Sugar Act

Sugar Act

The enforcement of the Sugar Act was an important phase in the history of the US. It eventually led to an outburst in the form of the American Revolution. Read on to know more about this influential legislation...
The Sugar Act of 1764 was aimed at increasing revenue. It is considered as one of the most important acts in America's colonial history. The Sugar Act, also known as the American Duties, or American Revenue Act, was a modified form of the Molasses Act of 1733. The collection of revenue as per the provisions of the Molasses Act hadn't taken place effectively.

What was the Sugar Act?

The origins of this act can be traced back to the British West Indian sugar growers' demand of restricting the business that took place between the North American colonies and the Spanish and French. The French and Spanish sugar was priced lower than that from the West Indies; it was but natural that the business of the West Indian sugar growers suffered. Help of the British Parliament was, therefore, sought by the West Indians. As the West Indian colonies were on good terms with the Kingdom, their plea was answered by the Molasses Act of 1733. This act, as stated above, proved ineffective in reviving the trade between North American colonies (especially New England). These colonies worked their way around the prohibitions by means of smuggling, bribing custom officials, and other means.

Neglect by the British Kingdom
The six-pence tax imposed by British Parliament was harsh on the business in New England. Had the law been enforced strictly, the distilleries in this region would have suffered massive losses. The rum produced in these distilleries would have become overpriced, and gone out of the average person's reach. Rum being a high-demand beverage in the lower strata of the society, increasing its price would have resulted in social unrest. The British Parliament, therefore, neglected the strict implementation of this six-pence tax levy. Moreover, merchants in both America and Europe benefited from the business. It was considered a wise move by the British to levy a tax and simultaneously neglect its strict enforcement.

Revival of the Molasses Act
The end of the French and Indian War was when George Grenville, the British Prime Minister, started facing the heat from the accumulation of huge public debts. It was at this time that the revival of the Molasses Act would have brought in revenues to the Kingdom. Thus, the Sugar Act came into force. The following points should help understand this 1764 Act more clearly.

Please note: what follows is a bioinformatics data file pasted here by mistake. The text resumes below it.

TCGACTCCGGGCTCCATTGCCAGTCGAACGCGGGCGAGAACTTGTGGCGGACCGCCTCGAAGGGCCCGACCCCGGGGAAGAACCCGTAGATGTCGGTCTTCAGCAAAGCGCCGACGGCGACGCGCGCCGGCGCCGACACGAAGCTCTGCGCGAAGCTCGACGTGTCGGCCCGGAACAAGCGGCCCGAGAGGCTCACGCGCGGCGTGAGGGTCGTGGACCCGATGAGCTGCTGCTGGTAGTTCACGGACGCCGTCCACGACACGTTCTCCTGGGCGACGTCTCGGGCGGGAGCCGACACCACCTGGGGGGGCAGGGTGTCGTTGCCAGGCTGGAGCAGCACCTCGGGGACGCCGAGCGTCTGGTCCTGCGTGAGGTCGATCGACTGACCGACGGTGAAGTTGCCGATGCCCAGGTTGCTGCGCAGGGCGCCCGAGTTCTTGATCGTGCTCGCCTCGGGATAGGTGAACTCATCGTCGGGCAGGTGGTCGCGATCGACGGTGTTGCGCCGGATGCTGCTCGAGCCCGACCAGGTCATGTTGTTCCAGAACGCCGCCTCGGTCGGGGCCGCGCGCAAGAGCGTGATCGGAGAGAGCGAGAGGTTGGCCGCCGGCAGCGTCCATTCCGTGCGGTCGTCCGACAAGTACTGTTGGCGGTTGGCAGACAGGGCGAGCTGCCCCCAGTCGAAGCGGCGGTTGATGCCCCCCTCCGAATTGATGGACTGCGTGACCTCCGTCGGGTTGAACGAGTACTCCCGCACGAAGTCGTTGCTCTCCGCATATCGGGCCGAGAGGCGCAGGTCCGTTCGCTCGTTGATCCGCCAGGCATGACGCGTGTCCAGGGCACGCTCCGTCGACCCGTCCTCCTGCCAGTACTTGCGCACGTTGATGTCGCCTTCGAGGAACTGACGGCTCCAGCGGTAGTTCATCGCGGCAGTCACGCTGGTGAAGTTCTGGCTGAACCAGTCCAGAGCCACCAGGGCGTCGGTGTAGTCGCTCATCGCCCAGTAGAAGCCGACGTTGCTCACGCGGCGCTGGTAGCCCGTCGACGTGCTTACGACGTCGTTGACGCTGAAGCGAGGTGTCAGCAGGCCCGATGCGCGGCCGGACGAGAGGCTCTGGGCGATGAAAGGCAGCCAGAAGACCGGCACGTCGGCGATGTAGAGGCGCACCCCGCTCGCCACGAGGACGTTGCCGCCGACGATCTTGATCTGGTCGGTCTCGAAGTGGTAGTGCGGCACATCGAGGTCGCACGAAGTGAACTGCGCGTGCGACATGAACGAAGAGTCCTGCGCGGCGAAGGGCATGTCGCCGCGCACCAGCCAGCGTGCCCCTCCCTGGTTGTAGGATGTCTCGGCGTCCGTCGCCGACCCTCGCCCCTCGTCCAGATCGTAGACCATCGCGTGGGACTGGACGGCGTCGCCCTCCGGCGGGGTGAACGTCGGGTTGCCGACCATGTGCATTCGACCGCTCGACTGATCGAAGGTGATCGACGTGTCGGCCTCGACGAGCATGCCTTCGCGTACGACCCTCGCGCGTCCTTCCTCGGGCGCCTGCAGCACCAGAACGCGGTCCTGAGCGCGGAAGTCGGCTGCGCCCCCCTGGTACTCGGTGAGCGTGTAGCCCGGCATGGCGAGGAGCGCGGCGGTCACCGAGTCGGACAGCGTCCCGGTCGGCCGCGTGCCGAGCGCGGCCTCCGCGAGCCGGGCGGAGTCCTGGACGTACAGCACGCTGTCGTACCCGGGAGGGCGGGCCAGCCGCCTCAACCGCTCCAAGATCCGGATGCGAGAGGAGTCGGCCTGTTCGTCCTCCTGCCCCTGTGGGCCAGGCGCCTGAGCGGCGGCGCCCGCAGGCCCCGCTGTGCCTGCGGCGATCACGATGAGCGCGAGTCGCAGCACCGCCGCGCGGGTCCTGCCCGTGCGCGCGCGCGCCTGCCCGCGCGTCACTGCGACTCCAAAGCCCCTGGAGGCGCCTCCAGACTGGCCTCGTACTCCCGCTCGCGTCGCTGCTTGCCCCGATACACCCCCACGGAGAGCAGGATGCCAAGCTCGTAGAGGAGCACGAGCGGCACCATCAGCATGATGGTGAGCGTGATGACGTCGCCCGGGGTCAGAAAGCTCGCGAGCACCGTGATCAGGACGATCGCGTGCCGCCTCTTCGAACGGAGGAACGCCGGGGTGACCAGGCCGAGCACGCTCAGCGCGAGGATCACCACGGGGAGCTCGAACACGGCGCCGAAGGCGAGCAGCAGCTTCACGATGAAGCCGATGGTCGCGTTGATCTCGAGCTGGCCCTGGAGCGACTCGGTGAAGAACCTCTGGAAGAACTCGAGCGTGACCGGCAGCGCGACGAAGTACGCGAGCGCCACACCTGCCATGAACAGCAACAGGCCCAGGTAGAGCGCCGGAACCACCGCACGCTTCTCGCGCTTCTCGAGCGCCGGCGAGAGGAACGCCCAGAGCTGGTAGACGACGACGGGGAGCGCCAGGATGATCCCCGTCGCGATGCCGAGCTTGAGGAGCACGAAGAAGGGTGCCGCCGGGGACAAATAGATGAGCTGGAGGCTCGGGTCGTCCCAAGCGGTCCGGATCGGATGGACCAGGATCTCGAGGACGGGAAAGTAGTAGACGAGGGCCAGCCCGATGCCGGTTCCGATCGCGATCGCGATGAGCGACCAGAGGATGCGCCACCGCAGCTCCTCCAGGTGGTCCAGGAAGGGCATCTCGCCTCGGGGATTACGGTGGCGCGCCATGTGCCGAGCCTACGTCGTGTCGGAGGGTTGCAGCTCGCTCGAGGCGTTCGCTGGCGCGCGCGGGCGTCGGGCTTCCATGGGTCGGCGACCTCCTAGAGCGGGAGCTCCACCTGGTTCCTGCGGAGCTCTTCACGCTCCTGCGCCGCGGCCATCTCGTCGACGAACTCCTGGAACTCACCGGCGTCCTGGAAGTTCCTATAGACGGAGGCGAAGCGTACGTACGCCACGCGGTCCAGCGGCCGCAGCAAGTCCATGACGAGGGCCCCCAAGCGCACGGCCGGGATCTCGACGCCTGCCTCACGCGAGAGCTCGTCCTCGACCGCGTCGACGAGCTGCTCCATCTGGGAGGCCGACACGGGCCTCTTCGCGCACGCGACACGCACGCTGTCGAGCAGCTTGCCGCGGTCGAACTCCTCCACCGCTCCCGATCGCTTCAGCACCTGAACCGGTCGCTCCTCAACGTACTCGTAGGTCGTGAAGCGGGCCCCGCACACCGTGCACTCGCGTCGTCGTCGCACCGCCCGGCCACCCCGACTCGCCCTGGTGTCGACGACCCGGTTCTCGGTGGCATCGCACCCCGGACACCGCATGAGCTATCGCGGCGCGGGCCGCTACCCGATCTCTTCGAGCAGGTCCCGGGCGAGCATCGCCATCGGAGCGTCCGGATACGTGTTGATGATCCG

• The six-pence tax was brought down to half, i.e., 3 pence. The important thing to note, however, was that the government intended to enforce this act strictly.
  • The number of taxable goods/items under this act were increased. Apart from sugar, items like coffee, wine, cloth, silk, and tropical foods were also included in this list.
  • Supervision of exports from American colonies was made stricter. Lumber and iron were the important items under supervision. Procedure/formalities to be followed before loading cargo were made cumbersome for shippers.
Consequences of the Sugar Act
The economic hardships resulting from this act surfaced almost immediately in the Middle colonies, and especially in New England. There was a drop in the American exports, and distilleries suffered to a great extent. With the trade slowing down, people began saving money; this led to currency contraction, and the financial problems of colonies grew even worse. The boycott of British goods followed; the Bitter Yankee Distillers played an important part in this move. Americans were not against any kind of trade regulations carried out by the British Parliament. The motive of the Kingdom to increase revenue by such means (enforcing the Sugar Act) was, however, doubted. Moreover, the taxes levied by local assemblies (which represented Americans in a true sense) were not at all a cause of concern. The act therefore, received stiff opposition.

The unrest generated by this Act was a major precursor to the Boston Tea Party, and the coining of the iconic phrase, 'No taxation without Representation'.